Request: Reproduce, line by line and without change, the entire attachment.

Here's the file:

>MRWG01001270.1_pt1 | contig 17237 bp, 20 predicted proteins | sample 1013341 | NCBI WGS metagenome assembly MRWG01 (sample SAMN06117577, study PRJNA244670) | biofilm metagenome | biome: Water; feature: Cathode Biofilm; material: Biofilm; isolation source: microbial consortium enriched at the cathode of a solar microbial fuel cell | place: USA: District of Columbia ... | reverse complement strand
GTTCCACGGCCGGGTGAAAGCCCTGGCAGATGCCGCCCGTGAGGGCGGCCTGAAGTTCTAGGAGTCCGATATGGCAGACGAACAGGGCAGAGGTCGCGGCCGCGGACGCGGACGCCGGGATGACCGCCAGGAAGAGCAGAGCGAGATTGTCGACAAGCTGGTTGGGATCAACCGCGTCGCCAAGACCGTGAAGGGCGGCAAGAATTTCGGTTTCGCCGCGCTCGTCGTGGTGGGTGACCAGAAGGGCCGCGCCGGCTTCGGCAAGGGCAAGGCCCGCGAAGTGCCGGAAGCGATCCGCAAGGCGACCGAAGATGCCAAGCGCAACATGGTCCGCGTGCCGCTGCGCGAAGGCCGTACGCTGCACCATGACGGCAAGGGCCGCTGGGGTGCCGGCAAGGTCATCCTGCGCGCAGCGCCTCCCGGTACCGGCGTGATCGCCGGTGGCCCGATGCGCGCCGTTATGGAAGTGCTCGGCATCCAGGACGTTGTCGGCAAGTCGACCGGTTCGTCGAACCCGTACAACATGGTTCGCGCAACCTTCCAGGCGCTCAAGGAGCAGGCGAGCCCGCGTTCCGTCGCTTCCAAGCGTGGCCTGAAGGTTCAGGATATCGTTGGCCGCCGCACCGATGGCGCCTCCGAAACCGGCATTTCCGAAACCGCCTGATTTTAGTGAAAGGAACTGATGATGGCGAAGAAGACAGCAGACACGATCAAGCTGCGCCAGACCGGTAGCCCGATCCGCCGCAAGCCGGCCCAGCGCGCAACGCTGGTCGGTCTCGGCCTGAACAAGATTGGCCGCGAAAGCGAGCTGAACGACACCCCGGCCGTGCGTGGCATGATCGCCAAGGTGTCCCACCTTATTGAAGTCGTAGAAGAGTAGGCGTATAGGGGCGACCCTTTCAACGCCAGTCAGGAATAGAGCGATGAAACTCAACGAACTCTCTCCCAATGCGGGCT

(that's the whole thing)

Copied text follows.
>MRWG01001270.1_pt1 | contig 17237 bp, 20 predicted proteins | sample 1013341 | NCBI WGS metagenome assembly MRWG01 (sample SAMN06117577, study PRJNA244670) | biofilm metagenome | biome: Water; feature: Cathode Biofilm; material: Biofilm; isolation source: microbial consortium enriched at the cathode of a solar microbial fuel cell | place: USA: District of Columbia ... | reverse complement strand
GTTCCACGGCCGGGTGAAAGCCCTGGCAGATGCCGCCCGTGAGGGCGGCCTGAAGTTCTAGGAGTCCGATATGGCAGACGAACAGGGCAGAGGTCGCGGCCGCGGACGCGGACGCCGGGATGACCGCCAGGAAGAGCAGAGCGAGATTGTCGACAAGCTGGTTGGGATCAACCGCGTCGCCAAGACCGTGAAGGGCGGCAAGAATTTCGGTTTCGCCGCGCTCGTCGTGGTGGGTGACCAGAAGGGCCGCGCCGGCTTCGGCAAGGGCAAGGCCCGCGAAGTGCCGGAAGCGATCCGCAAGGCGACCGAAGATGCCAAGCGCAACATGGTCCGCGTGCCGCTGCGCGAAGGCCGTACGCTGCACCATGACGGCAAGGGCCGCTGGGGTGCCGGCAAGGTCATCCTGCGCGCAGCGCCTCCCGGTACCGGCGTGATCGCCGGTGGCCCGATGCGCGCCGTTATGGAAGTGCTCGGCATCCAGGACGTTGTCGGCAAGTCGACCGGTTCGTCGAACCCGTACAACATGGTTCGCGCAACCTTCCAGGCGCTCAAGGAGCAGGCGAGCCCGCGTTCCGTCGCTTCCAAGCGTGGCCTGAAGGTTCAGGATATCGTTGGCCGCCGCACCGATGGCGCCTCCGAAACCGGCATTTCCGAAACCGCCTGATTTTAGTGAAAGGAACTGATGATGGCGAAGAAGACAGCAGACACGATCAAGCTGCGCCAGACCGGTAGCCCGATCCGCCGCAAGCCGGCCCAGCGCGCAACGCTGGTCGGTCTCGGCCTGAACAAGATTGGCCGCGAAAGCGAGCTGAACGACACCCCGGCCGTGCGTGGCATGATCGCCAAGGTGTCCCACCTTATTGAAGTCGTAGAAGAGTAGGCGTATAGGGGCGACCCTTTCAACGCCAGTCAGGAATAGAGCGATGAAACTCAACGAACTCTCTCCCAATGCGGGCT